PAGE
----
Airport problem

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In mathematics and especially game theory, the airport problem is a type of fair division problem in which it is decided how to distribute the cost of an airport runway among different players who need runways of different lengths. The problem was introduced by S. C. Littlechild and G. Owen in 1973.[1] Their proposed solution is:

  1. Divide the cost of providing the minimum level of required facility for the smallest type of aircraft equally among the number of landings of all aircraft
  2. Divide the incremental cost of providing the minimum level of required facility for the second smallest type of aircraft (above the cost of the smallest type) equally among the number of landings of all but the smallest type of aircraft. Continue thus until finally the incremental cost of the largest type of aircraft is divided equally among the number of landings made by the largest aircraft type.

The authors note that the resulting set of landing charges is the Shapley value for an appropriately defined game.

Introduction

In an airport problem there is a finite population N and a nonnegative function C: N-R. For technical reasons it is assumed that the population is taken from the set of the natural numbers: players are identified with their 'ranking number'. The cost function satisfies the inequality C(i) <C(j)whenever i <j. It is typical for airport problems that the cost C(i)is assumed to be a part of the cost C(j) if i<j, i.e. a coalition S is confronted with costs c(S): =MAX C(i). In this way an airport problem generates an airport game (N,c). As the value of each one-person coalition (i) equals C(i), we can rediscover the airport problem from the airport game theory.[2]

Nash Equilibrium

Nash equilibrium, also known as non-cooperative game equilibrium, is an essential term in game theory described by John Nash in 1951. In a game process, regardless of the opponent's strategy choice, one of the parties will choose a certain strategy, which is called dominant strategy. If any participant chooses the optimal strategy when the strategies of all other participants are determined, then this combination is defined as a Nash equilibrium. A game may include multiple Nash equilibrium or none. In addition, a combination of strategies is called the Nash balance. when each player's balance strategy is to achieve the maximum value of its expected return, at the same time, all other players also follow this strategy.[3] There is a video of Nash equilibrium.[4]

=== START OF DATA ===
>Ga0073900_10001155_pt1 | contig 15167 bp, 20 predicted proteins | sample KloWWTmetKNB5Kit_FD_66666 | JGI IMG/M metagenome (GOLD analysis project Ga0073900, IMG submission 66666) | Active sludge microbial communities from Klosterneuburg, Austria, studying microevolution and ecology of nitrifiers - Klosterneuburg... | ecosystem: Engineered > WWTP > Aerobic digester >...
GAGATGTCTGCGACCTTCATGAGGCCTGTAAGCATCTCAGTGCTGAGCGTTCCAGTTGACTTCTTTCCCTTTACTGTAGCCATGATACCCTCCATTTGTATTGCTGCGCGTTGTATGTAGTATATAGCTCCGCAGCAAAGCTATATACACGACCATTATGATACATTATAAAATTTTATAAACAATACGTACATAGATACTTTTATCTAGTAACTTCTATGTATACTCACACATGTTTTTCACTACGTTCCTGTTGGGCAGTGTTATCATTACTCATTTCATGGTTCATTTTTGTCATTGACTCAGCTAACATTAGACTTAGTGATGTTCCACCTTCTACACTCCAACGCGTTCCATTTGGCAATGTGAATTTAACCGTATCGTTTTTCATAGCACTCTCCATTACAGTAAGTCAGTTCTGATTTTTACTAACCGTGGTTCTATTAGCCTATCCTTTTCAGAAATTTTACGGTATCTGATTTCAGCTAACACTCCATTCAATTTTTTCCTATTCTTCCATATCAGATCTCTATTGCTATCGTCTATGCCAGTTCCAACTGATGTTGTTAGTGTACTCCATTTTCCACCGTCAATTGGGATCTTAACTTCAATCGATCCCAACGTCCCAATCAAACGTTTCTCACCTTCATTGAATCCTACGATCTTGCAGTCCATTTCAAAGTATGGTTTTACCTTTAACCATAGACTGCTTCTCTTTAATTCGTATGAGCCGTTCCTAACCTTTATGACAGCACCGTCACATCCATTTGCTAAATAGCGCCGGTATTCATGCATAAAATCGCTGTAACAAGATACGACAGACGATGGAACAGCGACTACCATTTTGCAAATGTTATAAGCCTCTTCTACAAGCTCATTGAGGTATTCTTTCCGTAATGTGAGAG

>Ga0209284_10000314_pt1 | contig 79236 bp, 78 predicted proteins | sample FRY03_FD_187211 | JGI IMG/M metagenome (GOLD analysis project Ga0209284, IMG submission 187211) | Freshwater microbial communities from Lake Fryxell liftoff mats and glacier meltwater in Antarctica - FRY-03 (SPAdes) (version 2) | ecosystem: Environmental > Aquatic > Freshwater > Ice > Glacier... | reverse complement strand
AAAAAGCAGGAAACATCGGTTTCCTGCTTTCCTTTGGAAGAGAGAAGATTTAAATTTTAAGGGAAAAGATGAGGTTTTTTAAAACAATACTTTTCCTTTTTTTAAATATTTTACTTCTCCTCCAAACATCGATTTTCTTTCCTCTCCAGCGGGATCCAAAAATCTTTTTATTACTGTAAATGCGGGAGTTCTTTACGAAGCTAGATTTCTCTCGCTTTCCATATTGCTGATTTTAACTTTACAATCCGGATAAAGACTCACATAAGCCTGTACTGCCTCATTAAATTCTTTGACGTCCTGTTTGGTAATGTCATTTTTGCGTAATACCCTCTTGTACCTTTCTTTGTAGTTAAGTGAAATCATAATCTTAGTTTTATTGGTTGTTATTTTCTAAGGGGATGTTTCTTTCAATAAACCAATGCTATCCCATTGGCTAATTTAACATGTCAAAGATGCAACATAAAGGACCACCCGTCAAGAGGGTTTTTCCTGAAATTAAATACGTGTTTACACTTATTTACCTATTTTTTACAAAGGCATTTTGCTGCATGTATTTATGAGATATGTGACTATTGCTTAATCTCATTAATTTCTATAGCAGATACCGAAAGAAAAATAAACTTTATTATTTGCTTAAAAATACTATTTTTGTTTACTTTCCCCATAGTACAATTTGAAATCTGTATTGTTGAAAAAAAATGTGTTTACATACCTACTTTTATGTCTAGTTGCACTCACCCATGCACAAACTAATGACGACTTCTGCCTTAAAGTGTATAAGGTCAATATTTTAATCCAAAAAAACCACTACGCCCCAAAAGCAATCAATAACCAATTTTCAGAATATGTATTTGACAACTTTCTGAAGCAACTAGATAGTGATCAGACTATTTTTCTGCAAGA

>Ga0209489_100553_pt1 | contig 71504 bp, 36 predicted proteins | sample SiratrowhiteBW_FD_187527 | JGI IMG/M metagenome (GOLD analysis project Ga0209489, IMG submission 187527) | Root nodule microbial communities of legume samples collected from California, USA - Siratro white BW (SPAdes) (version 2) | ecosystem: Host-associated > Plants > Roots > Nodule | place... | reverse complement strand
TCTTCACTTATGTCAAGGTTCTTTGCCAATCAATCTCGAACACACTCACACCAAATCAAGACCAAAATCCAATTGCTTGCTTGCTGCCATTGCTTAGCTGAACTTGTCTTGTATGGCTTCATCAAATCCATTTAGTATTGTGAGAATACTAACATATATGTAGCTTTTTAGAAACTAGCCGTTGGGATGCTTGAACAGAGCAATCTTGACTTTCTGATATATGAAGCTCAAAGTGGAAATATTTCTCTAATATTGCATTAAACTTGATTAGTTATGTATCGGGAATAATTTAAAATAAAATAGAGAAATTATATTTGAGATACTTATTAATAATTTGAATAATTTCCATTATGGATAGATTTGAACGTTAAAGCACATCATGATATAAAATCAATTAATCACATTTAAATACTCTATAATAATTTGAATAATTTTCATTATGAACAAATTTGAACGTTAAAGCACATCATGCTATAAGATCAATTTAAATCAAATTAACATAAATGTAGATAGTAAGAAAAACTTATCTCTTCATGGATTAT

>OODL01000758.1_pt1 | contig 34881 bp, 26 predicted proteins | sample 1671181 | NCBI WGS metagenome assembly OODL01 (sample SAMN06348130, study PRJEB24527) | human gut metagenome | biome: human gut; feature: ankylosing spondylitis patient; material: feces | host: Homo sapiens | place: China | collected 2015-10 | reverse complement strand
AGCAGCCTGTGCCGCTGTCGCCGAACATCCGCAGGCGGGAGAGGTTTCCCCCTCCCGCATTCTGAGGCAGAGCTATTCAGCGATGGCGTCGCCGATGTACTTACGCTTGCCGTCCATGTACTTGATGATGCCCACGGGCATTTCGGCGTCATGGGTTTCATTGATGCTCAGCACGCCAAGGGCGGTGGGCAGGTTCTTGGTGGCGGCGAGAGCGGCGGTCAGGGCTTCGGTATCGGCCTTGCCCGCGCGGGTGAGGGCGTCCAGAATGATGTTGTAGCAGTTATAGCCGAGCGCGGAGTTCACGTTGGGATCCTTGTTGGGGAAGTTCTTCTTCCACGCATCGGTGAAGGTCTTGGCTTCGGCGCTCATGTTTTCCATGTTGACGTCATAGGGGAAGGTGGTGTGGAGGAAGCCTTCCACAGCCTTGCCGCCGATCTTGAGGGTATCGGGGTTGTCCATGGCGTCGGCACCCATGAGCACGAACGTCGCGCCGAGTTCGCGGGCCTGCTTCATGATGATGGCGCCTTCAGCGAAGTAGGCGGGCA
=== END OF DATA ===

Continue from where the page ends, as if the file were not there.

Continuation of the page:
Shapley value

The Shapley value is a solution concept used in game theory. There is a video of Shapley value.[5] The Shapley value is mainly applicable to the following situation: the contribution of each actor is not equal, but each participant cooperates with each other to obtain profit or return. The efficiency of the resource allocation and combination of the two distribution methods are more reasonable and fair, and it also reflects the process of mutual game among the league members.[6] However, the benefit distribution plan of the Shapley value method has not considered the risk sharing factors of organization members, which essentially implies the assumption of equal risk sharing. It is necessary to make appropriate amendments to the benefit distribution plan of Shapley value method according to the size of risk sharing.

Example

An airport needs to build a runway for 4 different aircraft types. The building cost associated with each aircraft is 8, 11, 13, 18 for aircraft A, B, C, D. We would come up with the following cost table based on Shapley value:

Aircraft Adding A Adding B Adding C Adding D Shapley value
Marginal Cost 8 3 2 5
Cost to A 2 2
Cost to B 2 1 3
Cost to C 2 1 1 4
Cost to D 2 1 1 5 9
Total 18

See also

Introduction video of confrontation analysis.[7]

List of games in game theory.[8]

References